Uganda is blessed with over 1.000 species of migratory and resident birds, many of them endemic to certain areas of the country and the parks or reserves located there, and Queen Elizabeth National Park alone is home to over 600 species, making it one of the richest birdwatching areas in the world. Specialized safari operators have for years now concentrated on marketing their services around the world in tourism trade fairs and exhibitions dedicated to birding and it is a known fact that tourists coming for such activities stay longer and spend more money than visitors on conventional safaris.
A splendid idea by UWA and NFA, to bring Ugandas biodiversity and natural wonders closer to Ugandans, so that they too can not just enjoy them but also appreciate the need to protect and conserve natures gifts for future generations.
ENTEBBES WEATHER RADAR NOT A PRIORITY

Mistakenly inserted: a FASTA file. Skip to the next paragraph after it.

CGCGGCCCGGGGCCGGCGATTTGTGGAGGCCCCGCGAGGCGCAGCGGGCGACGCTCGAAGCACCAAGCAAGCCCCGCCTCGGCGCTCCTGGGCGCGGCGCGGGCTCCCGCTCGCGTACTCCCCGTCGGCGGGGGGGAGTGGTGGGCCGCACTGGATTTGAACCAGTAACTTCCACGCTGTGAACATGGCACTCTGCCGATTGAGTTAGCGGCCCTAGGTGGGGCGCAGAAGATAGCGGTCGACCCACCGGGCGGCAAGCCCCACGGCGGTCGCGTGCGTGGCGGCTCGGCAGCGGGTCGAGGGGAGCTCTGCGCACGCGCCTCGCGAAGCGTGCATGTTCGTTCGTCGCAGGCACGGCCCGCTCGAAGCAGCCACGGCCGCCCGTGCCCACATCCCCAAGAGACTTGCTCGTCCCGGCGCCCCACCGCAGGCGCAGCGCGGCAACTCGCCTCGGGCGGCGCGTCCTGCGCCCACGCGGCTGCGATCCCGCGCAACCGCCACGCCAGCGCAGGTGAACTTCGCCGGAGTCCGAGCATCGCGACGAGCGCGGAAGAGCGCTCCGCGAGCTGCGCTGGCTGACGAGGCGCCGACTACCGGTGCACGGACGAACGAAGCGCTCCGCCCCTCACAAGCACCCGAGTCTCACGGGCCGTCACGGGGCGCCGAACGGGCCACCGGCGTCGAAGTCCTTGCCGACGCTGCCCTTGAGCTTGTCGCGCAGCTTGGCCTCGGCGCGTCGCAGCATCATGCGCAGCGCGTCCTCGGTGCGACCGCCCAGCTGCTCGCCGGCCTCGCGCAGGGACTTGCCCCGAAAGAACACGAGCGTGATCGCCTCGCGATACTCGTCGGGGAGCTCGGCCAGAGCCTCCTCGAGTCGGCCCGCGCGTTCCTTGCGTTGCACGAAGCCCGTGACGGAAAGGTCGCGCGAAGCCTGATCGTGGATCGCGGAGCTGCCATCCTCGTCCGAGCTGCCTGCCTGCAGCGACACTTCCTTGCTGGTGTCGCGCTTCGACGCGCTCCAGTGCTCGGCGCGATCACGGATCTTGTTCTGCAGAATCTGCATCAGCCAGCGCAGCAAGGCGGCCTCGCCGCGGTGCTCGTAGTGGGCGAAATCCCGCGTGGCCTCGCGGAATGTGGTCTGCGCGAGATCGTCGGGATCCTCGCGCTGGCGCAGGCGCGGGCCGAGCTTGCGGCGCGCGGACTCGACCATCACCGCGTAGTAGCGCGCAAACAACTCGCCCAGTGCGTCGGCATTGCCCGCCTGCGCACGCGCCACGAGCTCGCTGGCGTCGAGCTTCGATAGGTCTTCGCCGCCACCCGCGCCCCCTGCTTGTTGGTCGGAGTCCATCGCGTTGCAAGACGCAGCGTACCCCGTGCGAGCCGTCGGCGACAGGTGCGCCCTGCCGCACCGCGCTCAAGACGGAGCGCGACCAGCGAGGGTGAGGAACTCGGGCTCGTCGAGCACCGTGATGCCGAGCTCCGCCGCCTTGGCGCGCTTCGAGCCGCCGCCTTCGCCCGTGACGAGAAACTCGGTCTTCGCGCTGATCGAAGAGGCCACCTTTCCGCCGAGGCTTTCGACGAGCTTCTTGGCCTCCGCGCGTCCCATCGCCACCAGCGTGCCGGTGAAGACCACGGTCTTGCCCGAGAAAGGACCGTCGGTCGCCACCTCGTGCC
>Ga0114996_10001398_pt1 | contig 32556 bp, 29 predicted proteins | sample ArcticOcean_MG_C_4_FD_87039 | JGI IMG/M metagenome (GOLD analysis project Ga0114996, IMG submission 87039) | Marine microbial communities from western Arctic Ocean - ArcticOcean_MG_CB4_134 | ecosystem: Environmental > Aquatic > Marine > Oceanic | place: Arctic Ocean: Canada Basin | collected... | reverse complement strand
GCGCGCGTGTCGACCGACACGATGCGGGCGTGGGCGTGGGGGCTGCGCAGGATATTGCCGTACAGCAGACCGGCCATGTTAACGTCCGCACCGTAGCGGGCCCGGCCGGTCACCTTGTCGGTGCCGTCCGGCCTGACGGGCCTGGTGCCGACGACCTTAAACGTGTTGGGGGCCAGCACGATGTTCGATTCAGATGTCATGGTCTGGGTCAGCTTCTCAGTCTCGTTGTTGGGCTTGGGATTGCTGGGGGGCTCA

Members of the parliamentary committee on natural resources were shocked, as were aviation observers when the news filtered into the public domain this morning that Entebbe International Airport was lacking a functioning weather radar system. Considering how regular thunderstorms are in Uganda, along the departure and approach paths of aircraft taking off and landing, and what monster storms often brew out over Lake Victoria, the lack of such a system was called sad reality in Uganda aviation by a regular source from within the sector. Communications reach to a certain point out of Entebbe or Kajjansi but from some areas of the country Entebbe is hard to reach from the ground, and this is a violation of the regulations in fact. Something goes wrong the pilot will be blamed, CAA can never be at fault. Another source said that modern jet aircraft used by airlines flying into Uganda give the cockpit crews clear images in the cockpit of bad weather ahead, but conceded that otherwise local domestic aviation depends more on weather satellite pictures from the internet as no radar details are available from the Meteorological Department in Entebbe.